Qualified and competent Directors are very rare, and not surprisingly, the track record of most boards is awful. According to the 2017 Hendrik Bessembinder study of approximately 26,000 stocks in the CRSP database, only 4% of the stocks generated all of the stock market's return in excess of one-month T-Bills during the last 90 years. The other 96% of the stocks generated, in aggregate, the T-bill rate over that period. This means that 4% of boards oversaw all the long-term wealth creation by markets during that period. Even more disturbing, the boards for over 50% of public companies saw their businesses generate negative returns during their entire existence as public companies.

Wow. A) The recognition of wanting to be the best and provide a great board of directors for a long-time and B) genuine concern for the long-term view and suspicion of complacency arising. Both, I'd imagine, lead him to mention that vision / strategy are not necessarily courses of action - instead, perpetual objectives as the guiding point. Whether that's seeking them out or maintaining what they had, he made sure it was top of mind. He sees that profitable VMS businesses may no longer come to be acquirable, and that he's on the lookout for other opportunities - without them being attractive, though, he'd responsibly return FCF to investors.Interestingly, he looked for Constellation to be devoid of "sycophants, mercenaries and spin-doctors" and wanted it to be a place where meritocratic results bring in "entrepreneurs and corporate refugees to invest their lives and and their capital and thrive". Quite the statement for a business of such magnitude, when, especially from the outside, many succumb to the former (hell, take a look at Tech Twitter these days and a complaint I've had is that people seem to be comfortable bouncing between 2-3 companies a year for 5, 8. 10+ years). I'd love to build something that sustained a drive through many levels of employees.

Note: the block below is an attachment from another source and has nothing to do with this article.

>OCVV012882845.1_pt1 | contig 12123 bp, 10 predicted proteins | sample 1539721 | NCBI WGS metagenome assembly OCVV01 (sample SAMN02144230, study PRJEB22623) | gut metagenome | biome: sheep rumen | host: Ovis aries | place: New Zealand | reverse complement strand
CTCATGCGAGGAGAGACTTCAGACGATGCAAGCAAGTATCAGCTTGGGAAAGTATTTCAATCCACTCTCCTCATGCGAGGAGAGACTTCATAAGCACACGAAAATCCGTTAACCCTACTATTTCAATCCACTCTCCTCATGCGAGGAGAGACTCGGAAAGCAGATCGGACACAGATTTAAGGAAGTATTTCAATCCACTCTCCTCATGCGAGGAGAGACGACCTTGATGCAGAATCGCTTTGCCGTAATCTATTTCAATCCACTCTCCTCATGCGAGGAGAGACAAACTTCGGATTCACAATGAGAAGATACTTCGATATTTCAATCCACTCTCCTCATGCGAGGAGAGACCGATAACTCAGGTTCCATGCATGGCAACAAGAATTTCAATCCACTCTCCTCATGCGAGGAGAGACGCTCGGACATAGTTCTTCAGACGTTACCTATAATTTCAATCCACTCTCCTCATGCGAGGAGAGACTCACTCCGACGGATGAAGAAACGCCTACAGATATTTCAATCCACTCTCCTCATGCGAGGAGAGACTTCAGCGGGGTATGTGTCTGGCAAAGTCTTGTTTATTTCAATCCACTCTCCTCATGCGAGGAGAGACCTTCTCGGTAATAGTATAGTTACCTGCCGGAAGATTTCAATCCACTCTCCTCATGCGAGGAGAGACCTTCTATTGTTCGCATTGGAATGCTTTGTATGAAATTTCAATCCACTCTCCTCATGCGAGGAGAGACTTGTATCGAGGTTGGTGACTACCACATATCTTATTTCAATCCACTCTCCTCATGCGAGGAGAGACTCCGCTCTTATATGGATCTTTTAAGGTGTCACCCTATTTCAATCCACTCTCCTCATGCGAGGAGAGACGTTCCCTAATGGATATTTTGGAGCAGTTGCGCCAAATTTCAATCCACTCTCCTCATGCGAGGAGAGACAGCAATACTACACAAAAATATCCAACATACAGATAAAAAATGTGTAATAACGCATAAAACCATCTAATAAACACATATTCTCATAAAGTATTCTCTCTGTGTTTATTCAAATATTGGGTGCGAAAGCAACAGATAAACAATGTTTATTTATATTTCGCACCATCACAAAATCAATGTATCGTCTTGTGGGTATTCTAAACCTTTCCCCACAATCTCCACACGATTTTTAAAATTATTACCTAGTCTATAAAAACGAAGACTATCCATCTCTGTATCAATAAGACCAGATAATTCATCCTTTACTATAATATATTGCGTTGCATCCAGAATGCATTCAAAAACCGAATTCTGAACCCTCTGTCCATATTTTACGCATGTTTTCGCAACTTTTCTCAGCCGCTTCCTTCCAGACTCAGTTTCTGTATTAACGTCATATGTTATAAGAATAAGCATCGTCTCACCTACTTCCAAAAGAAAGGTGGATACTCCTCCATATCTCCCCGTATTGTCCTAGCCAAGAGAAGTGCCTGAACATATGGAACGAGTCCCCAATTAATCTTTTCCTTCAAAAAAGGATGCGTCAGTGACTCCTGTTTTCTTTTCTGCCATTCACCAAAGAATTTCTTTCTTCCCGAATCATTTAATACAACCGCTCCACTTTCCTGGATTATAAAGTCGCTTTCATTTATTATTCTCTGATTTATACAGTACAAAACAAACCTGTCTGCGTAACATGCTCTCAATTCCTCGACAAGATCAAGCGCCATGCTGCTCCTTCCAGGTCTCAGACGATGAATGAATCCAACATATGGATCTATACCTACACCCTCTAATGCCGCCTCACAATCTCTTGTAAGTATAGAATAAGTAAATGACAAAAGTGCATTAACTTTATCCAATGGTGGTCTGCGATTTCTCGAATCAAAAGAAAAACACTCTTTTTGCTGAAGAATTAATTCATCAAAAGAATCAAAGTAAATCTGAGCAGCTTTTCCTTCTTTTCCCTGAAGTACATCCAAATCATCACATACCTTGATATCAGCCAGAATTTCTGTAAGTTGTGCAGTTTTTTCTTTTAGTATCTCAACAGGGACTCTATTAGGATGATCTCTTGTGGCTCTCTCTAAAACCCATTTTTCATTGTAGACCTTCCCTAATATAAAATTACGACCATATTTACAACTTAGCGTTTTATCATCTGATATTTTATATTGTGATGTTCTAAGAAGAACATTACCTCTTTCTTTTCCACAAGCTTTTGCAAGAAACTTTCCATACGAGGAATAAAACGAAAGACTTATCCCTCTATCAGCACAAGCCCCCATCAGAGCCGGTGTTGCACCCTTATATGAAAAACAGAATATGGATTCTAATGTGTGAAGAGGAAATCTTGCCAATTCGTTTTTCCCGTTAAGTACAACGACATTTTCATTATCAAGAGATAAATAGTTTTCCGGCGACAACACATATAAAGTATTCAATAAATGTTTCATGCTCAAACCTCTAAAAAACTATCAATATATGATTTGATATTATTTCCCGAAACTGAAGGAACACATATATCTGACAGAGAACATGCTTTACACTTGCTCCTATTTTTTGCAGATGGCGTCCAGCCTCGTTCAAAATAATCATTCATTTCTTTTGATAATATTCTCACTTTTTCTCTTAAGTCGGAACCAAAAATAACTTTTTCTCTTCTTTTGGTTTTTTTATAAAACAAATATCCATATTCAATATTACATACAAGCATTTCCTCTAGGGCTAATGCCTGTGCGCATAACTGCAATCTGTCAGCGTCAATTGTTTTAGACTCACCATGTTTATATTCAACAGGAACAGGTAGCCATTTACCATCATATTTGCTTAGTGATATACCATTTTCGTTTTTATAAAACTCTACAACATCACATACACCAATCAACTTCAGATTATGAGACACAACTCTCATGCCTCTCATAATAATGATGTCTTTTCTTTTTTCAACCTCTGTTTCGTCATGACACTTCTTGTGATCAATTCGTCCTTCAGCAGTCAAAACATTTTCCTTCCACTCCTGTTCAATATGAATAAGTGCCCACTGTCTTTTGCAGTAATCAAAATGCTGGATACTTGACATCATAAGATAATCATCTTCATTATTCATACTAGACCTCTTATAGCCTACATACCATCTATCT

"I find there is no magic to managing and leading. If you are smart, work harder... treat people fairly, do not ask them to do anything would not or have not done, share the credit, keep learning and keep teaching, then pretty soon you have followers. If you make sure that the team members are energetic, intelligent, and ethical people...."